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November 12, 2009 | 12:00 a.m. CST
Tchaikovsky might be a favorite for name-dropping know-it-alls, but many people are at a loss when it comes to associating his name with his life or works.
Born in 1840, Pyotr Ilyich Tchaikovsky was a Russian composer whose flamboyant melodies were complemented by exciting orchestration and harmonies. “A lot of people like to associate this (sound) with the details of his personal life,” says Michael Budds, an MU professor of music history and literature. Meaning — Tchaikovsky was a closet homosexual.
For part of his life, Tchaikovsky had a sugar mama, Patroness Nadezhda von Meck, who helped fund his musical career. If she hadn’t, three famous ballets might never have been composed: Swan Lake, The Nutcracker and The Sleeping Beauty.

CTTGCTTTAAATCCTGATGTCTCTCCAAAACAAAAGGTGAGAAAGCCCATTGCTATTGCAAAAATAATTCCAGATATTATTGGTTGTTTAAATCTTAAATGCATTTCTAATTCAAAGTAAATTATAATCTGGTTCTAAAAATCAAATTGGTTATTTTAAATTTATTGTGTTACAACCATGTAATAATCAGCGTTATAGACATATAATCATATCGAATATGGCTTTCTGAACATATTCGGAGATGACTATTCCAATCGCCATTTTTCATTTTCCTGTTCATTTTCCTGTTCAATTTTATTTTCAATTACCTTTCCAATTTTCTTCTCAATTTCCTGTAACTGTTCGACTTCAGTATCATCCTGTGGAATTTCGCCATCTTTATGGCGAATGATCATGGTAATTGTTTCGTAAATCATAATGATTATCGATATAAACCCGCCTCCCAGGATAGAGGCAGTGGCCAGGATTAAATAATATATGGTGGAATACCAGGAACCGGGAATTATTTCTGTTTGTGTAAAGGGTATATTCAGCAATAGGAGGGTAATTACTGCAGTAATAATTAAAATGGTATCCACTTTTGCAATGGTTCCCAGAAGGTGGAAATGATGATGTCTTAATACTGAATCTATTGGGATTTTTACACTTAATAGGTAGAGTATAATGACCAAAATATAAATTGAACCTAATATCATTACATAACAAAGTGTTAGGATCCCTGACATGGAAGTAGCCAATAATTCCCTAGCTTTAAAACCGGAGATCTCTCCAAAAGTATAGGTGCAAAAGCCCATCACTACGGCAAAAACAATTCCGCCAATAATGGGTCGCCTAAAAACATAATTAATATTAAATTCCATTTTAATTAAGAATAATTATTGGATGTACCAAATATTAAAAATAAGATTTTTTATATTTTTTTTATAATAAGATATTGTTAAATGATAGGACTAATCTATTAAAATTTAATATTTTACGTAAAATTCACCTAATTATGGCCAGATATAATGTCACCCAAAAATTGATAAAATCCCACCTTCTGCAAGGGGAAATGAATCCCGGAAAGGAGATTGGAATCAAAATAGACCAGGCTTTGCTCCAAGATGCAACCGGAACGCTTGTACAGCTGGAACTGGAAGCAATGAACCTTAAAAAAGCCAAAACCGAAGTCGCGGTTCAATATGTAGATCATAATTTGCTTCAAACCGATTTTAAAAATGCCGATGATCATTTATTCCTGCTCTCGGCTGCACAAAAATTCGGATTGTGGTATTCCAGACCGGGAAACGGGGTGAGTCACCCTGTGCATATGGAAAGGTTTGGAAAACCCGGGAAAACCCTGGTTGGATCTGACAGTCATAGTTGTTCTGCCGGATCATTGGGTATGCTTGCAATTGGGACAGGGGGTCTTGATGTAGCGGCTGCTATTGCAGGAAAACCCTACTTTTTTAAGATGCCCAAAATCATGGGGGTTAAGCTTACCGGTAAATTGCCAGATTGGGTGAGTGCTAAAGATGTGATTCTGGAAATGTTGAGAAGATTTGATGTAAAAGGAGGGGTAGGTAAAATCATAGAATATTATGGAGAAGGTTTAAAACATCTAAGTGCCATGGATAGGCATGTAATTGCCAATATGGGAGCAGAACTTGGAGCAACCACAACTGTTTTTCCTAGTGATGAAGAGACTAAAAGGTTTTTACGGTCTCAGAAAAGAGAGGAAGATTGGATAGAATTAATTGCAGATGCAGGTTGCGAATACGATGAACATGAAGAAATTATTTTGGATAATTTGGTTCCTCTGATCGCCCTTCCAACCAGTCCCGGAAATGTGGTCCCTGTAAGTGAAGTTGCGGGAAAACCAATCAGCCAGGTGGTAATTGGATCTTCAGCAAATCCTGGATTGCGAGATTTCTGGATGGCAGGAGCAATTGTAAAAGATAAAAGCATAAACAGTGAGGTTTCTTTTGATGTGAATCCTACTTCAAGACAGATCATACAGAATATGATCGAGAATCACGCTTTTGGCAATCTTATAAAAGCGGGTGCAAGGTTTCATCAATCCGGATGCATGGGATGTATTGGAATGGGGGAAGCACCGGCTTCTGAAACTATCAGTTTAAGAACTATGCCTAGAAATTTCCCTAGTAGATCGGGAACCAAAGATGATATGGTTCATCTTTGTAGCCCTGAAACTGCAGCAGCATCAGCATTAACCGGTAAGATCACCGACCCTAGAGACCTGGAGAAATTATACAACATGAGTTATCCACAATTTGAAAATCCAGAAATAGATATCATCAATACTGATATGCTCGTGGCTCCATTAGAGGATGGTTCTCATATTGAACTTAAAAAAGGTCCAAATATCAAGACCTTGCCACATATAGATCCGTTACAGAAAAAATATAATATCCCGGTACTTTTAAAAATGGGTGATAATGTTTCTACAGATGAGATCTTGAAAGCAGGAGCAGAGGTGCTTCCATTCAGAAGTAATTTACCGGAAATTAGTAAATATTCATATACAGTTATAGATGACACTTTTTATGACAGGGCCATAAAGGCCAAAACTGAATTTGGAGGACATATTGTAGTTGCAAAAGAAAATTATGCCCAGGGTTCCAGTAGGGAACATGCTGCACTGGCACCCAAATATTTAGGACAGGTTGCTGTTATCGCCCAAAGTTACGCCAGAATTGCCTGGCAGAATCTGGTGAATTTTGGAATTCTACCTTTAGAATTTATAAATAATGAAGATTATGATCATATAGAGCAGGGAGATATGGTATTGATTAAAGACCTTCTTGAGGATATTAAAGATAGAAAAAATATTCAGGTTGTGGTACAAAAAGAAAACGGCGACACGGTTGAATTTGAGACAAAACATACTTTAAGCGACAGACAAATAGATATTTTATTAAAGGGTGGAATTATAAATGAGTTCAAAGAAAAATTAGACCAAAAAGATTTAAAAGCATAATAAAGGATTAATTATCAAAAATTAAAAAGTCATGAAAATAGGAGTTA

“It’s fortuitous that he was where he was and had the skills he had,” Budds says. Tchaikovsky worked with noted choreographer Marius Pepia in a time when lavish patronage helped realize composers’ spectacular ideas.
It is documented that Tchaikovsky died from cholera, but one theory holds that he committed suicide. Regardless of his talent or impact on Russian music and ballet, he died alone and unfulfilled.
And now, all you Tchaikovsky name-droppers can work with a little extra material.